Where are they now?
Since our patron, Elizabeth Reid, became the first Women’s Adviser ever appointed by a Prime Minister in 1973, there have been literally thousands of women employed as staffers of ALP parliamentarians and party offices.
In our ‘Where are they now?’ series, now you can learn what some of these fabulous women have gone on to do in their professional (and personal) lives.
When did you first work for the ALP and what was your role?
I first worked for the ALP in 2009. I started as an assistant advisor to Joel Fitzgibbon in the Defence portfolio after working as a departmental liaison officer in the same portfolio (in both the Howard and Rudd Governments).
What did you go onto do after that?
Later in 2009, I moved to Sydney to work in NSW Parliament. I worked in the Transport portfolio until the 2011 election, starting as a senior adviser to David Campbell and then moving into the chief of staff role to John Robertson when there was a cabinet reshuffle. John Robertson became the Leader of the Opposition after the election, and I stayed for the transition as his chief of staff for about 18 months. I left to pursue post graduate education, international travel, and a new career (though I was still working out what that would look like when I resigned).
I have since volunteered on state, federal, and local government elections in NSW where I continue to live.
What did you find most rewarding career-wise about working for the ALP?
The most rewarding part of my role was being in a position to identify (and then address) issues that, with sufficient effort, strategy, patience, skill, resources and technical expertise, could be changed to materially improve or change the way Australians live – at an individual, community, city, state or national level. The scope and scale of the influence you can have as a staffer is not often rivalled in many other roles, particularly as a young person.
Developing a network of smart and driven professional peers who share similar values has also been important to me. I loved the fun, the variety and the intellectual stimulation of the people and the work (that came with an intense and large workload).
What is a highlight of your time as a staffer?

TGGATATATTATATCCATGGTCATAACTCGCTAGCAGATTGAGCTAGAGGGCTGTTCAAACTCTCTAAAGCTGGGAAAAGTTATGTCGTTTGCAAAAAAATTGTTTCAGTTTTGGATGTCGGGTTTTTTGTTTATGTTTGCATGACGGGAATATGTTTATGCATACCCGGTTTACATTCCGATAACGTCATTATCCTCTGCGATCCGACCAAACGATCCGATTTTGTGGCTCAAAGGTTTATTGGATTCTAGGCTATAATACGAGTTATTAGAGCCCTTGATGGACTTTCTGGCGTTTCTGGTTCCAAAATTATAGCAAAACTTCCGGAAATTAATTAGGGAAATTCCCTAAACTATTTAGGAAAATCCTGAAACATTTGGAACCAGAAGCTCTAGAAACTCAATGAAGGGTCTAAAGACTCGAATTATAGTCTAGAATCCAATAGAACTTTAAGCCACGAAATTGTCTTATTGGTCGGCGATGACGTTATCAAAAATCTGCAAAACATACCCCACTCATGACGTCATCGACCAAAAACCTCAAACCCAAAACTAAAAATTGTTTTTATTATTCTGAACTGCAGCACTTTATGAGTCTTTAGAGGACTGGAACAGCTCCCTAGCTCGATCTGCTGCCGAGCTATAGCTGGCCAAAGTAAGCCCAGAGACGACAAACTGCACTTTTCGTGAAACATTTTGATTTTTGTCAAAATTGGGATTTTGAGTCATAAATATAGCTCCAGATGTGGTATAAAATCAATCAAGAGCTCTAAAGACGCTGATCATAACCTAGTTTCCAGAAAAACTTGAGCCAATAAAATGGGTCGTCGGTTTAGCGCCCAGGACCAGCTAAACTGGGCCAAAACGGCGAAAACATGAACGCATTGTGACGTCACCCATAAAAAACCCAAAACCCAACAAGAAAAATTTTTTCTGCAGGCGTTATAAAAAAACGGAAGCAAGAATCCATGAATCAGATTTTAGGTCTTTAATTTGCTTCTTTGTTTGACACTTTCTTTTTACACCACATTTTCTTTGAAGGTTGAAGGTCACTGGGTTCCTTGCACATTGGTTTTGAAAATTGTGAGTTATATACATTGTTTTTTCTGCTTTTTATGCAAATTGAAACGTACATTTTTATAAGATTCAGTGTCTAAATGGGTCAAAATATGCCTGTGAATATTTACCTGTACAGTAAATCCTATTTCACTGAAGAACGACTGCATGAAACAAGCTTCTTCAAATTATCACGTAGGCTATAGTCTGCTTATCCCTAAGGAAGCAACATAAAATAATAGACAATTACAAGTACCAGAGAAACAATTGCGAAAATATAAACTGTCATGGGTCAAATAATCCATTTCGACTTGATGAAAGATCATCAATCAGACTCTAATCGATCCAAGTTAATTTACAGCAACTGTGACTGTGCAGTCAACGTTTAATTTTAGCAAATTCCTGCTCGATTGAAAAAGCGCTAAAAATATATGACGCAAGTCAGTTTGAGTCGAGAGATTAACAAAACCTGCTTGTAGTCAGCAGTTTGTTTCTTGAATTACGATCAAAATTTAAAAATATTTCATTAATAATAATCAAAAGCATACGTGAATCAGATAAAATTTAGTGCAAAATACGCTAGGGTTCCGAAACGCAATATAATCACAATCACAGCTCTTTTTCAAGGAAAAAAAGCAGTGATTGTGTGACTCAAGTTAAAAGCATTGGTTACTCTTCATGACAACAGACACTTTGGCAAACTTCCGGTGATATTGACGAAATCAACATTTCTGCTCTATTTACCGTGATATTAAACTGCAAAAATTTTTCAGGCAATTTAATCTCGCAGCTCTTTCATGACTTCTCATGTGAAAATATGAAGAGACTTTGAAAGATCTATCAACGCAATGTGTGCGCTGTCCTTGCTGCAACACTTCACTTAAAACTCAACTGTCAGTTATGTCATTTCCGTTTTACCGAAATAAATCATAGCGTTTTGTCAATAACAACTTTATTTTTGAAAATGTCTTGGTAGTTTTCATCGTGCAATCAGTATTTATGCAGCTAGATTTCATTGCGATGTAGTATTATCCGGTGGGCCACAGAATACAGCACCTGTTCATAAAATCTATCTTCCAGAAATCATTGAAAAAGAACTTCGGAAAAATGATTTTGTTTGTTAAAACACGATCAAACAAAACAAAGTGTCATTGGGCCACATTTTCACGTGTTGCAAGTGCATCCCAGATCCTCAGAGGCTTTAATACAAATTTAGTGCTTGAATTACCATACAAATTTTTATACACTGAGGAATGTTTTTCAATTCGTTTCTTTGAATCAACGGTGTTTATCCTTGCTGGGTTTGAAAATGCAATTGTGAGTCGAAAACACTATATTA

I was, and remain, very proud that I was in the building on the day that the Government made a National Apology to the Stolen Generations.
I also valued the exposure to and interactions with senior executives (private and public sector) while I was still quite young. Understanding more about how that world works has helped me build my own career and my confidence to take on senior roles.
What are you doing now?
Today I am the Executive Director of the Harding Miller Education Foundation, which is a national charity that provides scholarships to Australian girls who have high academic potential and are currently experiencing socio-economic disadvantage.
I was employed in 2015 by the founders and have built the organisation from an idea to reality. Scholarships are funded through private donations, with the founders covering all administration and staff costs. We support girls studying in Australian public schools between Year 9 and Year 12, which means our model supports both individuals and excellence in the public school system. Each scholarship is valued at $20,000 over four years and includes tutoring, laptop, data, remote IT support, online homework help, study skills resources, career and tertiary education experiences and mentoring from our volunteer coaches.
To date, the foundation has supported more than 645 students across Australia.
What advice would you give to ALP women staffers?
Get a mentor (or a couple) – they need to be smart, experienced at something that you also want to be good at, and trustworthy.
As soon as you take on a role as an ALP staffer, start thinking about what you want to do next (this can obviously change over time). It might be a different staffer role or something entirely new. It is a very unstructured work environment, so opportunities will either need to be created by you or will fly at you unexpectedly. Knowing what you want next will help you decide on what to put your effort into (beyond the requirements of your current job). Make time to set yourself up for your next step (or the three steps beyond that) – creating connections, seeking learning opportunities, attending relevant events.
Walk the path in your own way. Much has been written recently about the culture and work environments of parliaments and political parties. Increasing diversity is proven to make things better so it is great that you are there. And now that you are there, have confidence in the value of your own perspective and approach. Do it your way and we will collectively be better for it.